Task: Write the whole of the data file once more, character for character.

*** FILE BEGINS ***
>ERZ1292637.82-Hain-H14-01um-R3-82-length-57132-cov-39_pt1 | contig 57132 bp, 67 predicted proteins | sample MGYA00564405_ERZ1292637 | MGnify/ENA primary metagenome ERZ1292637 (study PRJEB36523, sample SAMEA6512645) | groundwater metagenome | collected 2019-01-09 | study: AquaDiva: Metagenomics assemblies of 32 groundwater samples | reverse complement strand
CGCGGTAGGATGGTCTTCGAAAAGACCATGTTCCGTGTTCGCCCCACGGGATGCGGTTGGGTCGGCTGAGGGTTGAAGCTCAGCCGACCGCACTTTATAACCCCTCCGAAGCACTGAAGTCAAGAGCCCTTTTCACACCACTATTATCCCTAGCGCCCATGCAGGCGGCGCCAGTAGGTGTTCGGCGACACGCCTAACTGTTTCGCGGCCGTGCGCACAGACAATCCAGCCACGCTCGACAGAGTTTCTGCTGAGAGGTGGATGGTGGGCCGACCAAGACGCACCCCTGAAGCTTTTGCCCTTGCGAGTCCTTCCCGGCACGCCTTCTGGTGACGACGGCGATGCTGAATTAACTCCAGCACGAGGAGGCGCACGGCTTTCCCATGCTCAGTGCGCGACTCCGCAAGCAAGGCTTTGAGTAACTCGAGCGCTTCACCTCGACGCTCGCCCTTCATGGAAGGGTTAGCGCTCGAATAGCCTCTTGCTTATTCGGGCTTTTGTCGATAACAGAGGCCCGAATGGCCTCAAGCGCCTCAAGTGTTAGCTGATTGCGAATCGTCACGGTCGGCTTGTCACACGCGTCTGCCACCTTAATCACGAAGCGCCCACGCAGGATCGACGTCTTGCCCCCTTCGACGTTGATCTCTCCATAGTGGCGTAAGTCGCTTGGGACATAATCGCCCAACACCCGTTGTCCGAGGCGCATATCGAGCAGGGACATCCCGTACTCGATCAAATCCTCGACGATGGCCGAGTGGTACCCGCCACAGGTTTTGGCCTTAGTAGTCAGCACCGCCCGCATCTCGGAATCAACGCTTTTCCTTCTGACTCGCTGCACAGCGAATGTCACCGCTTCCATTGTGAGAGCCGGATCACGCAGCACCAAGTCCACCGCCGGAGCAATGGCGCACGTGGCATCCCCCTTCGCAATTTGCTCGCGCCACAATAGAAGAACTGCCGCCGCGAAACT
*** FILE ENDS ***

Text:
>ERZ1292637.82-Hain-H14-01um-R3-82-length-57132-cov-39_pt1 | contig 57132 bp, 67 predicted proteins | sample MGYA00564405_ERZ1292637 | MGnify/ENA primary metagenome ERZ1292637 (study PRJEB36523, sample SAMEA6512645) | groundwater metagenome | collected 2019-01-09 | study: AquaDiva: Metagenomics assemblies of 32 groundwater samples | reverse complement strand
CGCGGTAGGATGGTCTTCGAAAAGACCATGTTCCGTGTTCGCCCCACGGGATGCGGTTGGGTCGGCTGAGGGTTGAAGCTCAGCCGACCGCACTTTATAACCCCTCCGAAGCACTGAAGTCAAGAGCCCTTTTCACACCACTATTATCCCTAGCGCCCATGCAGGCGGCGCCAGTAGGTGTTCGGCGACACGCCTAACTGTTTCGCGGCCGTGCGCACAGACAATCCAGCCACGCTCGACAGAGTTTCTGCTGAGAGGTGGATGGTGGGCCGACCAAGACGCACCCCTGAAGCTTTTGCCCTTGCGAGTCCTTCCCGGCACGCCTTCTGGTGACGACGGCGATGCTGAATTAACTCCAGCACGAGGAGGCGCACGGCTTTCCCATGCTCAGTGCGCGACTCCGCAAGCAAGGCTTTGAGTAACTCGAGCGCTTCACCTCGACGCTCGCCCTTCATGGAAGGGTTAGCGCTCGAATAGCCTCTTGCTTATTCGGGCTTTTGTCGATAACAGAGGCCCGAATGGCCTCAAGCGCCTCAAGTGTTAGCTGATTGCGAATCGTCACGGTCGGCTTGTCACACGCGTCTGCCACCTTAATCACGAAGCGCCCACGCAGGATCGACGTCTTGCCCCCTTCGACGTTGATCTCTCCATAGTGGCGTAAGTCGCTTGGGACATAATCGCCCAACACCCGTTGTCCGAGGCGCATATCGAGCAGGGACATCCCGTACTCGATCAAATCCTCGACGATGGCCGAGTGGTACCCGCCACAGGTTTTGGCCTTAGTAGTCAGCACCGCCCGCATCTCGGAATCAACGCTTTTCCTTCTGACTCGCTGCACAGCGAATGTCACCGCTTCCATTGTGAGAGCCGGATCACGCAGCACCAAGTCCACCGCCGGAGCAATGGCGCACGTGGCATCCCCCTTCGCAATTTGCTCGCGCCACAATAGAAGAACTGCCGCCGCGAAACT